Cold forming and straightening operations produce residual stresses in titanium that sometimes require removal for reasons of dimensional stability and restoration of properties. Stress relieving can also serve as an intermediate heat treatment between stages of cold forming. The temperatures employed lie below the annealing ranges for titanium alloys. They generally fall within 482-649°C (900-1200°F) with times ranging from 30 to 60 minutes depending on the workpiece configuration and degree of stress relief desired. Hot sizing is often used for correcting spring back and inaccuracies in shape and dimensions of preformed parts. The part is suitably fixed such that controlled pressure is applied to certain areas of the part during heating. This fixed unit is placed in a furnace and heated at temperatures and times sufficient to cause the metal to creep until it conforms to the desired shape. Creep forming is used in a variety of ways with titanium, often in conjunction with compression forming using heated dies.

Typical Forming Operations

The following are descriptions of several typical forming operations performed on titanium. They are representative of operations in which bending and stretching of titanium occur. The forming can be done cold, warm or hot. The choice is governed by a number of factors among which are workpiece section thickness, the intended degree of bending or stretching, the speed of forming (metal strain rate), and alloy/ product type.

Brake Forming

In this operation, bending is employed to form angles, z-sections, channels and circular cross sections including pipe. The tooling consists of unheated dies or heated female and male dies.

Stretch Forming

Stretch forming has been used on titanium sheet primarily to form contoured angles, hat sections, Z-sections and channels, and to form skins to special contours. This type of forming is accomplished by gripping the sheet blank in knurled jaws, loading it until plastic deformation begins, then wrapping the part around a male die. Stretch forming can be done cold using inexpensive tooling or more often it is done warm by using heated tooling and preheating the sheet blank by the tooling.

Spinning and Shear-Forming

These cold, warm or hot processes shape titanium sheet or plate metal into seamless hollow parts (e.g., cylinders, cones, hemispheres) using pressure on a rotating workpiece. Spinning produces only minor thickness changes in the sheet, whereas shear-forming involves significant plastic deformation and wall thinning.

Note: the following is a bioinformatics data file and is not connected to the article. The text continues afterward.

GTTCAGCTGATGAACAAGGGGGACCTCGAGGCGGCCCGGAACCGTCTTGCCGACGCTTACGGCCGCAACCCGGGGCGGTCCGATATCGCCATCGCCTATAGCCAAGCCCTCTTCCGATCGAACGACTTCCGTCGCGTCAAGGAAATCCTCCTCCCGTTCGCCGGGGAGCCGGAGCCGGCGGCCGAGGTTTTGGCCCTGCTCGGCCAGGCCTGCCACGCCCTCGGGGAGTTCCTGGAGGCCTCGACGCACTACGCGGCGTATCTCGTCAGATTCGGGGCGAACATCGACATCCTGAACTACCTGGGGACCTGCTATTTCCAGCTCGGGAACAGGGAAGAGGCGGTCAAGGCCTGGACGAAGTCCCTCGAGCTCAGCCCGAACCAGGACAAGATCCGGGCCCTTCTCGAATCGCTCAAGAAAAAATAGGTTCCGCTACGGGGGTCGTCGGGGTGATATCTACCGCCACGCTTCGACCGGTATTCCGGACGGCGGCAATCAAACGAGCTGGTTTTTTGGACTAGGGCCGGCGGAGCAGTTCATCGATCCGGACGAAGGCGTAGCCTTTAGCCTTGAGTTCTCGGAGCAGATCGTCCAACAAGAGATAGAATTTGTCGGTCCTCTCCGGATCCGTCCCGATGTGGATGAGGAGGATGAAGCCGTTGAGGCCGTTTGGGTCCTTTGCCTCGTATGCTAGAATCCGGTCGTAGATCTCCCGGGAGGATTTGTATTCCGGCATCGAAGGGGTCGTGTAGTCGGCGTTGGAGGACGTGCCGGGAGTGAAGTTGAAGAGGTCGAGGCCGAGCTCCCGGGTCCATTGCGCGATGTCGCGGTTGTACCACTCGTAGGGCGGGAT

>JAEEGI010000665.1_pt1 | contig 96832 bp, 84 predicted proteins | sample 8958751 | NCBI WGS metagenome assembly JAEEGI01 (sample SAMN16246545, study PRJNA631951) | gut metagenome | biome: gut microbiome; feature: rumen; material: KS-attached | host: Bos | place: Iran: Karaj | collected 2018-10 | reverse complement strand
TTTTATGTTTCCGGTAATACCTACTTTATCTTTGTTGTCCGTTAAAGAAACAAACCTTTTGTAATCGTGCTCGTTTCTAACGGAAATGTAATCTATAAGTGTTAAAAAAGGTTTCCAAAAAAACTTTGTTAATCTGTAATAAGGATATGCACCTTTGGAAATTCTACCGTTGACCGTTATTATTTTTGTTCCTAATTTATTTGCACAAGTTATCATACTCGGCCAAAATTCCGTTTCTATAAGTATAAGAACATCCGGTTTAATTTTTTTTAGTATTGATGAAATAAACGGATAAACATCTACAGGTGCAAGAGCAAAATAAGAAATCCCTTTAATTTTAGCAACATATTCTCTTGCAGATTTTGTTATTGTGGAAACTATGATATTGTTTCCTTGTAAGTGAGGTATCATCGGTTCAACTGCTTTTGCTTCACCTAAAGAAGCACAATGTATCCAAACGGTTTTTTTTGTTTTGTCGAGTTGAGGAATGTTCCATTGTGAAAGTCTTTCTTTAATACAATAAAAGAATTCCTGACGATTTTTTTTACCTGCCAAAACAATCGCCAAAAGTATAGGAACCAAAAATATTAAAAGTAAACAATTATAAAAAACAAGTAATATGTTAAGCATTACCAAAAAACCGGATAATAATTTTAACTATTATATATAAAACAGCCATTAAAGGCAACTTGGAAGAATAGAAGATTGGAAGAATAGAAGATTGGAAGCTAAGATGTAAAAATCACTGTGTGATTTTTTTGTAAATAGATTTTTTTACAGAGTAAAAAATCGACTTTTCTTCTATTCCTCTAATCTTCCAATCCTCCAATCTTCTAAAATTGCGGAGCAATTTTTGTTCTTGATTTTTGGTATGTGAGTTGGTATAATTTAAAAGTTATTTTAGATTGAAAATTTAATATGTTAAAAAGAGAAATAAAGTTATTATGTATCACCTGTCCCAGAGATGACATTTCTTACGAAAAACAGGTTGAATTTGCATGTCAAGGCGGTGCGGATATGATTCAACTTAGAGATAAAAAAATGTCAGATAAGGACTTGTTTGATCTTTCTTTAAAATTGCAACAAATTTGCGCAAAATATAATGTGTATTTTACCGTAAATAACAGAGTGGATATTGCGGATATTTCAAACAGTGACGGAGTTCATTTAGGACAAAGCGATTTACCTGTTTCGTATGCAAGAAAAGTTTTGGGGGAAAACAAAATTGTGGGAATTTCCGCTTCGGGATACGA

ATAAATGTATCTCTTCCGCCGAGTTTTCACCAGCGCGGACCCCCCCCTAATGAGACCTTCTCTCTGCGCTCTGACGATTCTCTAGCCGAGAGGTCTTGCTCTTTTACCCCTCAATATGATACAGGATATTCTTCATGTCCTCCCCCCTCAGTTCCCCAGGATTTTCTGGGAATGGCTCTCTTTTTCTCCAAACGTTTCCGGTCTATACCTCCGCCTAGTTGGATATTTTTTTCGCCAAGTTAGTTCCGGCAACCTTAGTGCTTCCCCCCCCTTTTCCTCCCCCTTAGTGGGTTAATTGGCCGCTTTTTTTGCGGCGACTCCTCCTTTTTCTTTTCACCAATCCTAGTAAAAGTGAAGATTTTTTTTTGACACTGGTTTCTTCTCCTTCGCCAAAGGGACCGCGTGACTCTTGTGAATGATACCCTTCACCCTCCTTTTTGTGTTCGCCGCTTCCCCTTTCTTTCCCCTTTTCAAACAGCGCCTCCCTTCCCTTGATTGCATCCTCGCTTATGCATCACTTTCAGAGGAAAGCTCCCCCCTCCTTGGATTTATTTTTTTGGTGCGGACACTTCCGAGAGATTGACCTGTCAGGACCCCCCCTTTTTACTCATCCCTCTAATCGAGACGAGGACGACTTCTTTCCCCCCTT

Superplastic Forming (SPF)

SPF of titanium alloys is commonly used in aircraft part fabrication, allowing production of complex structural efficient, lightweight and cost-effective component configurations. This high temperature sheet forming process (typically 870-925C°(1660-1700°F)) is often performed simultaneously with diffusion bonding (solid-state joining) in argon gas-pressurized chambers, eliminating the need for welding, brazing, sizing or stress relief in complex parts. Titanium sheet alloys that are commonly super-plastically formed include the Ti- 6Al-4V and Ti SP-700 alpha-beta alloys.

Other Forming Processes

Titanium alloy sheet and plate products are often formed cold, warm or hot in gravity hammer and pneumatic drop hammer presses involving progressive deformation with repeated blows in matched dies. Drop hammer forming is best suited to less high strain rate sensitive alpha and leaner alpha-beta titanium alloys. Hot closed-die and even isothermal press forging is commonly used to produce near-net shape components from titanium alloys.

Deep Drawing

This is a process involving titanium bending and stretching in which deep recessed parts, often closed cylindrical pieces or flanged hat-sections, are made by pulling a sheet blank over a radius and into a die. During this operation buckling and tensile tearing must be avoided. It is therefore necessary to consider the compressive and tensile yield strengths of the titanium when designing the part and the tooling. The sheet blank is often preheated as is the tooling.The softer, highly ductile grades of unalloyed titanium are often cold pressed or stamped in sheet strip form to produce heat exchanger plates, anodes, or other complex components for industrial service.

Welding Titanium